You know the drill. You arrive at a cocktail party and get introduced to a few new people. They ask you what you do. You take a sip of Chardonnay and tell them you are retired. An awkward silence ensues. You know what has happened. You’ve lost your identity.
Many retirees struggle with the loss of their work identities. Retirement can feel like the end: The end of a career, the end of productivity, and the end of a big part of your social life. But retirement isn’t the end. It’s the beginning of a whole new life that you get to design. No longer constrained by who your employer needs you to be, you get to be anyone you want to be in this next phase of life.
Be adventurous. Maybe your work identity determined where you chose to live during your career. Maybe you chose a suburb with great schools for your children. Maybe you chose a town with an easy commute to the city where your job was. Perhaps the new you wants to move to Belize.
Study history, art, or philosophy. I spent my college career studying to be an accountant. Beyond some basic general education classes, my course load was very business-specific. After retiring from a 22-year career in finance I started taking writing classes and discovered a passion I never even knew I had.
Be athletic. Maybe you didn’t have time to join the local adult soccer league when you were working, but loved playing when you were in high school. In retirement you have time to train for a marathon, learn to play tennis, or teach yoga. Now is the time to discover your hidden athletic talent.
Become an entrepreneur. Have you always wanted to start a doggy daycare, a gallery to sell your crafts, or a little local wine bar? You are not alone. Americans approaching retirement age are starting businesses at record rates. Why not join the growing ranks of self-employed retirees?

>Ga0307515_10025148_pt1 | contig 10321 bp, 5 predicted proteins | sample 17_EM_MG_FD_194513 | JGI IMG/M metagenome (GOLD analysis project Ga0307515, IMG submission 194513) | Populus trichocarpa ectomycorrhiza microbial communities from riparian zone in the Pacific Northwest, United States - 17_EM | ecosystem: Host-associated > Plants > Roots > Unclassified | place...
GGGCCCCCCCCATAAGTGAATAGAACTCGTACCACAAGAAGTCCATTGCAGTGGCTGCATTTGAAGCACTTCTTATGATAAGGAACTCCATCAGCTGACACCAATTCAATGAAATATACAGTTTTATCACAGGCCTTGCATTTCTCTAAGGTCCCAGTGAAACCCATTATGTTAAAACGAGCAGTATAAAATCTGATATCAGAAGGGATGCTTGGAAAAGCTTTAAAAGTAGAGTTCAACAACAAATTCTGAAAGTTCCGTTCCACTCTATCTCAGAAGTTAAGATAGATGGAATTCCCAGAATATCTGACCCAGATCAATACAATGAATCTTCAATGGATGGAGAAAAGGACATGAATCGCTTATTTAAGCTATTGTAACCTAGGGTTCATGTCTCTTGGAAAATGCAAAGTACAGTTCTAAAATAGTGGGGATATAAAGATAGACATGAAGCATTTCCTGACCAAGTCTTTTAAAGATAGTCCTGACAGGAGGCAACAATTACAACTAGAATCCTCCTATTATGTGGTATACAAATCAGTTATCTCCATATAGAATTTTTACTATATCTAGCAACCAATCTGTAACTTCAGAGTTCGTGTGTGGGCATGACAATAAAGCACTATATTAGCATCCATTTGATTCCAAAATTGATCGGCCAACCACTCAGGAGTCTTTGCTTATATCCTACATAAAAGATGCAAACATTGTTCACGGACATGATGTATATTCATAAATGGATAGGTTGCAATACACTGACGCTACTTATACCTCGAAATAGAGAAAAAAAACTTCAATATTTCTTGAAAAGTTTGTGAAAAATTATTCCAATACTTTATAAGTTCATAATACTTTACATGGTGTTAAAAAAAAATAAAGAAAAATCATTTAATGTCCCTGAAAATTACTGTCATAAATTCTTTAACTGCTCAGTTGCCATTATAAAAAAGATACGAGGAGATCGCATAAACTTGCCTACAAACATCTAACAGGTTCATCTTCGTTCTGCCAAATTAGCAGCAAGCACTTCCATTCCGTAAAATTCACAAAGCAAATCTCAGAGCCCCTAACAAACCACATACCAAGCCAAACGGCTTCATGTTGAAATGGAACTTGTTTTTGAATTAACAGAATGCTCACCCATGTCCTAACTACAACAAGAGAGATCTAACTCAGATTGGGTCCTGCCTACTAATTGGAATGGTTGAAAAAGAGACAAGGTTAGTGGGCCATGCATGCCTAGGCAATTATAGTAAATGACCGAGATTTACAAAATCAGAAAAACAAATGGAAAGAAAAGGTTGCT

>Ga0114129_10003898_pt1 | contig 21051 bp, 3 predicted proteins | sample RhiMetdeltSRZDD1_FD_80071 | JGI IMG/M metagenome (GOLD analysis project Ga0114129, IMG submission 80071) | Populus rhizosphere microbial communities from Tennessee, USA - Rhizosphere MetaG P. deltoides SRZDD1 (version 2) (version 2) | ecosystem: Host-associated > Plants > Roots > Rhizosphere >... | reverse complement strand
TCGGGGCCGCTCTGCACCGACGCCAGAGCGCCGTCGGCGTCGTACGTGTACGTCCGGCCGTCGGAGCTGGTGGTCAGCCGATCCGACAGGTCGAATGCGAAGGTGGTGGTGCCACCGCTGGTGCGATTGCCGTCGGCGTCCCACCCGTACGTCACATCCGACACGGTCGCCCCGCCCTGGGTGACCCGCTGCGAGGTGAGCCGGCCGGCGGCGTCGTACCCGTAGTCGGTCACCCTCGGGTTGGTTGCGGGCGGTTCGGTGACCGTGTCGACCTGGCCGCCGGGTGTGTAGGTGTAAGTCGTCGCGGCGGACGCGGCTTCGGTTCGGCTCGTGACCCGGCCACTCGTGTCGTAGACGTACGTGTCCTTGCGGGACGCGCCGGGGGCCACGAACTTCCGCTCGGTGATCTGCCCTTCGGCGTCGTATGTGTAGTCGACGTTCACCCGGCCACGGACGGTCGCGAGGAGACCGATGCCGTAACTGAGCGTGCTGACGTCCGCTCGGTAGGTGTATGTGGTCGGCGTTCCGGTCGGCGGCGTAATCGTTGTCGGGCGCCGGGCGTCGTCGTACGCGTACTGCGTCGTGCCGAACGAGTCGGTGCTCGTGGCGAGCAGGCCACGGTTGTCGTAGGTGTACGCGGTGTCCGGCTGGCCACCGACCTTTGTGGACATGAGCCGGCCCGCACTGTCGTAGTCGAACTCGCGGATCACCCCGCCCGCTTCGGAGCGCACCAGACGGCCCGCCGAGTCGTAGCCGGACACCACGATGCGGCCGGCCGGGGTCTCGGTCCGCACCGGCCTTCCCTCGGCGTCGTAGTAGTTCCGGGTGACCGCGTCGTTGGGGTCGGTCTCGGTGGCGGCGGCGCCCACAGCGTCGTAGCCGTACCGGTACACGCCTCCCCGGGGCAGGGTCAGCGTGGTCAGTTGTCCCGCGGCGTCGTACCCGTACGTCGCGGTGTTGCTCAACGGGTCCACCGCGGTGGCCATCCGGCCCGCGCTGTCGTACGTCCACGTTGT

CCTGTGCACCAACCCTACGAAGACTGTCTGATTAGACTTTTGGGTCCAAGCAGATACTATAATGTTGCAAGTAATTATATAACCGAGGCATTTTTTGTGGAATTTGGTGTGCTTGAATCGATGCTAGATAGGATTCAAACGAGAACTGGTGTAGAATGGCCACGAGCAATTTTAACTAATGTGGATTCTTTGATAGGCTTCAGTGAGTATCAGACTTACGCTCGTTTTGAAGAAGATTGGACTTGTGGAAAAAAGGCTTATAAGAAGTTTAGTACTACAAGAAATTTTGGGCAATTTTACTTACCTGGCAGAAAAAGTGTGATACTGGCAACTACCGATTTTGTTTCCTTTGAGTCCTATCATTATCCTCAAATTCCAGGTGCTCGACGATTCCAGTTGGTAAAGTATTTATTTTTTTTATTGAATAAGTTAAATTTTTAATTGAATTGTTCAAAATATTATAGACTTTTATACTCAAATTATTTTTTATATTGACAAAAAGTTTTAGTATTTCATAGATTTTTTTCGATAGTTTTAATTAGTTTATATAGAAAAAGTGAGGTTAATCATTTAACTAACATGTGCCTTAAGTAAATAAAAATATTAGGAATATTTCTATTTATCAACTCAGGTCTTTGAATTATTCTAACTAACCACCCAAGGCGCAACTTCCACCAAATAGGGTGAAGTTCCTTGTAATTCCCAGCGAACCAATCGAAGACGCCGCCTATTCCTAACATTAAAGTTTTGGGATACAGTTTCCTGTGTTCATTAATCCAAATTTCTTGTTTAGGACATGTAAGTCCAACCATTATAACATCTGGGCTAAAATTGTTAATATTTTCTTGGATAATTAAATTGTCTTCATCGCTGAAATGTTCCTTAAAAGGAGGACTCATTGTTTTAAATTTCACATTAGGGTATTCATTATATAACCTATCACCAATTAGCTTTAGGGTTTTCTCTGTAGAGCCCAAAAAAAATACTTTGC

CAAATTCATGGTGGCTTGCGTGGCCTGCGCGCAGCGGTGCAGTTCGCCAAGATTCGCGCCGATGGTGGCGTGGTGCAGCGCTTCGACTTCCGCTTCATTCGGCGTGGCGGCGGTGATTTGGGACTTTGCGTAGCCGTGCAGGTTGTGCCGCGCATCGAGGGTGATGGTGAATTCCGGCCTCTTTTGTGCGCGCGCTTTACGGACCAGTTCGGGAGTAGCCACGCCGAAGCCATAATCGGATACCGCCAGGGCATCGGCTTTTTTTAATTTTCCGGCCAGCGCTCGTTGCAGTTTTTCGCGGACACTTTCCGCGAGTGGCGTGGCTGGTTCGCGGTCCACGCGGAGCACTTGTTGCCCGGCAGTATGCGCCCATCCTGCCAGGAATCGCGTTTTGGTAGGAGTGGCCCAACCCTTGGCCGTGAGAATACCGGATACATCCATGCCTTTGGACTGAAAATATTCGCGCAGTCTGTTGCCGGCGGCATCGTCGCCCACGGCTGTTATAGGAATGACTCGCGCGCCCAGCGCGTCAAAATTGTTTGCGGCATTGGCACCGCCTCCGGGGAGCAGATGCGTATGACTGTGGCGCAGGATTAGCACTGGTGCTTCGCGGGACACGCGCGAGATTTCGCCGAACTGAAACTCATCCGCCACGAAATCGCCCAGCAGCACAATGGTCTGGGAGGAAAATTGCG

Become a social butterfly. When you were working 50 or 60 hour workweeks, all you had the energy to do was eat dinner, park yourself on the couch, and watch old episodes of Friends. Now you have time to spend with your actual friends and even make some new ones. Perhaps you want to start a book club.
Letting go of your old work identity may be a bit of an adjustment. But let’s face it, that old work identity may not have been the real you to begin with. Retirement is the beginning of discovering who it is you really want to be. Can you just picture the conversation that takes place at that cocktail party after you tell your new acquaintance that you are just in from Belize, where you live and study philosophy, because you are running in a marathon that you and some other members of your book club have been training for? Raise that wine glass and toast the new you.
Sydney Lagier is a former certified public accountant. Since retiring in 2008 at the age of 44, she has been writing about the transition from productive member of society to gal of leisure at her blog, Retirement: A Full-Time Job.